Many who are inimical to paper money in every other form, are friendly to the use of Bank paper because it is, they say, equal to specie, in as much as specie can be obtained for( it at the will of the holder.
But what. does this” convertibility” amount to? Though we have between three and four hundred Banks, we have not yet one at every man’s door; and, if we had, every man would, in the course of business, be compelled to receive the paper of distant Banks. A man prefers silver, and yet not choose to walk even half a mile, to have his note changed.
Those whose money dealings are most extensive, like not to offend the Banks by too frequent calls on them for specie. It might lead to a curtailment of their accommodation. They have as deep an interest as the stockholders and the directors in keeping the notes in circulation.
In addition to this, it must be remembered, that Bank paper is ” convertible” into only one of those species which should, according to law and constitution, be the money of the United States. An incorrect valuation of gold at the Mint, and paper money together, have driven this precious metal from the country. Bank paper is “convertible” into silver only, which is inconvenient for large payments, and for transportation to distant places in large amounts.
From this combination of causes, not more than one-twentieth of the paper is actually “convertible” at any one time and herein consists of the safety of the Banks. An attempt to convert but one half of the Bank medium, into specie, would, though several months were allowed for the operation, break all the Banks in the country.
Now, can such a “convertibility” make Banknotes “equal” to specie? We mean equal to specie as money, in its three functions of a circulating medium, and a standard and measure of value. We know the two articles are equal in the market, but the question is if they ought to be so. Convertibility,” so far from being au assurance of the soundness of Banknotes as money, is not even an assurance, for three days together, of their soundness as bills of credit. This is verified in the case of Banks whose paper is in one week at par, and in the next at a discount of fifty percent.
When the contingencies on which convertibility depend, are taken into consideration, the risk appears so great as of itself to outweigh all the arguments usually adduced in favor of Bank medium.
The practice of the Banks is to make provision for those demands only which it is probable will be made upon them, which provision is seldom for more than one-fifth of the amount of their actual engagements to pay on demand. It is very easy for the Directors to make a mistake in their estimate of probabilities. Events that they could not foresee may occur, and circumstances they cannot control. It is not always easy to say where the line of safety should be drawn; and the Directors are at all times tempted to transcend it, from the desire of making large dividends, and raising the price of their stock in the market. Sudden changes in the political and commercial world, may render the best-conducted Banks unable to comply with their engagements, though they may have in store double the amount of specie, which would, in other times, be necessary to support their credit.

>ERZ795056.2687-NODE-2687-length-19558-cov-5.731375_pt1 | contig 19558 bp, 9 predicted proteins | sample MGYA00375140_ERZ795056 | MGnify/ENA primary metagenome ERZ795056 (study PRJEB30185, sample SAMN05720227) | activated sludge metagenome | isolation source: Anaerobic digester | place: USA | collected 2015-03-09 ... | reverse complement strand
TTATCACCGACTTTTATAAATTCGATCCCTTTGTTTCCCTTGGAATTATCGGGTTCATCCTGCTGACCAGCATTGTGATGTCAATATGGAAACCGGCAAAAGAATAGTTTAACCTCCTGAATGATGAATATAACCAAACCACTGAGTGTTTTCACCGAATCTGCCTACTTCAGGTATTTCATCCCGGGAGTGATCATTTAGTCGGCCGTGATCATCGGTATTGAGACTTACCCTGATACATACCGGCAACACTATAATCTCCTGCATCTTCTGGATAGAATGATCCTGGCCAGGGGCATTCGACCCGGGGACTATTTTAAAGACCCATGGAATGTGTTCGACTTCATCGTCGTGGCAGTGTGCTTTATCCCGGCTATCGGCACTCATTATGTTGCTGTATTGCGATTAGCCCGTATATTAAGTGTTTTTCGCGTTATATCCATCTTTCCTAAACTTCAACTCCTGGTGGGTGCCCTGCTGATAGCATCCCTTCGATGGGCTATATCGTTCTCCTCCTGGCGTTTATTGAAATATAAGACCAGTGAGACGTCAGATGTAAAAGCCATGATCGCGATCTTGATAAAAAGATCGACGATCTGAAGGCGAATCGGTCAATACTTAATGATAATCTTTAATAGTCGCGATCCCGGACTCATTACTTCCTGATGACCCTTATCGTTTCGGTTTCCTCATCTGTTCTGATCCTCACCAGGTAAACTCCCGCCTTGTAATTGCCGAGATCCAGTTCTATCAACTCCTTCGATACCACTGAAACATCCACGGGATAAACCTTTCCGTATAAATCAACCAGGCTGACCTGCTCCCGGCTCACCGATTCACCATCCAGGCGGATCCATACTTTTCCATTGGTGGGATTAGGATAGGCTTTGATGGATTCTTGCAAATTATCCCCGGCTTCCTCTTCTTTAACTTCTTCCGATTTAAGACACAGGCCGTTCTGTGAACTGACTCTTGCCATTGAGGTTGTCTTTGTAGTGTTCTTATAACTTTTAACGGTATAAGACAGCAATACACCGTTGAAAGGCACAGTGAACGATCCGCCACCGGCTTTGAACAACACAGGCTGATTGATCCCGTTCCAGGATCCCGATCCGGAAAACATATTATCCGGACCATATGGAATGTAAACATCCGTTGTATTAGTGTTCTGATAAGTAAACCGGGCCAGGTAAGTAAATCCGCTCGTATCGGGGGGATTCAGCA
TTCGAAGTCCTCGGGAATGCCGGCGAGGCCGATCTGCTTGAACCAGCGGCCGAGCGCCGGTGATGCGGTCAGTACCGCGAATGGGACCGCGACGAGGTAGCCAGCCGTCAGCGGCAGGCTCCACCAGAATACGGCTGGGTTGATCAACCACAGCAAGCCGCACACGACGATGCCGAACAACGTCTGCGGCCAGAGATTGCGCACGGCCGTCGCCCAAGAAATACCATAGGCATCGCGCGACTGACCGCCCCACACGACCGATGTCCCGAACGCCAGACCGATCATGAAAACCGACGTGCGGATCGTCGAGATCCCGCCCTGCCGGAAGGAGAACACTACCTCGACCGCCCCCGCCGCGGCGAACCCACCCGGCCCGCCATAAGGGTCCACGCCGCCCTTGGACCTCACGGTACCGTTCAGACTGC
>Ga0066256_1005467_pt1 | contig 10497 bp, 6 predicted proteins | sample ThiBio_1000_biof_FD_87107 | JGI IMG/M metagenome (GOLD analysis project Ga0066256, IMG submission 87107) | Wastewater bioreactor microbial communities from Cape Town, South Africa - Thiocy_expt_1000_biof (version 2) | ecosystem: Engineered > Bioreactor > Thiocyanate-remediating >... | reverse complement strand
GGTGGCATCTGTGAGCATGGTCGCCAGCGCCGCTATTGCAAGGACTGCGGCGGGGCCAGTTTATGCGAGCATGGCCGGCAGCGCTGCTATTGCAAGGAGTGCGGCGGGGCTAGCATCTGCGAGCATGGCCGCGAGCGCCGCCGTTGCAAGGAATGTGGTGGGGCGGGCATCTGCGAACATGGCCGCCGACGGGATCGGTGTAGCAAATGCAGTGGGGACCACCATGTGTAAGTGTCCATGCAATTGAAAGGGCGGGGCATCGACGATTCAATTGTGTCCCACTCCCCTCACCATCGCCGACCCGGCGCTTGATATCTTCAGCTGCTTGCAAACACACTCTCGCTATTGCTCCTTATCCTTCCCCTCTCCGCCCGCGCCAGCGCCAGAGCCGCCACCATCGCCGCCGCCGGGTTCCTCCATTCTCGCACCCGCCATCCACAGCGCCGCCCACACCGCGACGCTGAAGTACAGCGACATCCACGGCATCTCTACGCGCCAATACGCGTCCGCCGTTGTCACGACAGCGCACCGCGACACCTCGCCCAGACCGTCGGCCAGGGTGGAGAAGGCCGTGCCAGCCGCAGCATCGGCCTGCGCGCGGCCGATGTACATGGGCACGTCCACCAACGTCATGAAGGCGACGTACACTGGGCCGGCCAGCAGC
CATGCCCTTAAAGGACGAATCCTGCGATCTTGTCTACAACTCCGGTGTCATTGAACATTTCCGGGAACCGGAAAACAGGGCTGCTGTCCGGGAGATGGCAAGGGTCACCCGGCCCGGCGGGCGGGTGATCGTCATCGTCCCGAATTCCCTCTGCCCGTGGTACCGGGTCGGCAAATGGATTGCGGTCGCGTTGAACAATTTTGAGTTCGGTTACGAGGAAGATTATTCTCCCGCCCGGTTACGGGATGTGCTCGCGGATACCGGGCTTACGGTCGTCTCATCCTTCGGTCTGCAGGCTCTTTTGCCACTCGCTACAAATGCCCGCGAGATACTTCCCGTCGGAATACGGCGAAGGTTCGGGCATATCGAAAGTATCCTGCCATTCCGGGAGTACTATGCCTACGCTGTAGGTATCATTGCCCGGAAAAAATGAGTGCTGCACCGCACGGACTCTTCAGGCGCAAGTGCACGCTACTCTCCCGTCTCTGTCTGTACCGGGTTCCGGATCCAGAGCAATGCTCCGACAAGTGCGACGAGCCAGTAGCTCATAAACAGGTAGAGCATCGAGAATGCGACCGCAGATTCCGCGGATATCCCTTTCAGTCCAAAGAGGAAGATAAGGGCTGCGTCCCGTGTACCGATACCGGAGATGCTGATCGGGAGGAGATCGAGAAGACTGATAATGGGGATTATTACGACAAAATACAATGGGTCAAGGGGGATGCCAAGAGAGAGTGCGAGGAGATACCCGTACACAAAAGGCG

On a certain day in 1819, there were but $80,000 between us and universal bankruptcy. 1.’his was the whole amount of specie in the United States Bank at Philadelphia; and if that had been exhausted, a shock would have been given to Bank credit, which would have caused a general suspension of specie payments. In 1825, the condition of both England and the United States was hardly less critical: The failure of two or three of our principal Banks would cause a run upon all the others. They could then comply with but a part of their engagements, and their inability to satisfy the claims of the holders of their notes and of depositors, would render the fulfillment of other money contracts impossible. the credit which Bank notes enjoy has been called “suspicion lulled to sleep.” Events may awaken that suspicion.
Attempts are sometimes made to show the perfect security of the Banks, by contrasting the amount due by them for notes in circulation and for deposits, with the amount falling d.ue to them every sixty or ninety days on account of mercantile paper discounted by them. But such calculations, even when they rest on indisputable data, prove only the ultimate solvency of a Bank. The amount due by the Bank, on account of deposits and account of notes in circulation, may all be legally demanded in one day; nay, in one hour. A greater amount may be owing to the Bank, but it is payable at different times, and the extremes of the term are sixty or ninety days apart. The individuals who owe this money to the Bank may be rich men: but their ability to pay, within the time agreed upon, depends on the credit of Bank paper being maintained. Let the depositors suddenly withdraw but one-half the amount of specie ordinarily retained by the Banks, and the credit of Banknotes necessarily falls. A portion of the debts due to the Banks may be paid in this depreciated paper, but the Banks will not have the means of satisfying all their creditors. There being little specie in the country, the collection of debts due by individuals to individuals, would be suspended, (if Bank paper should suddenly lose its credit.)
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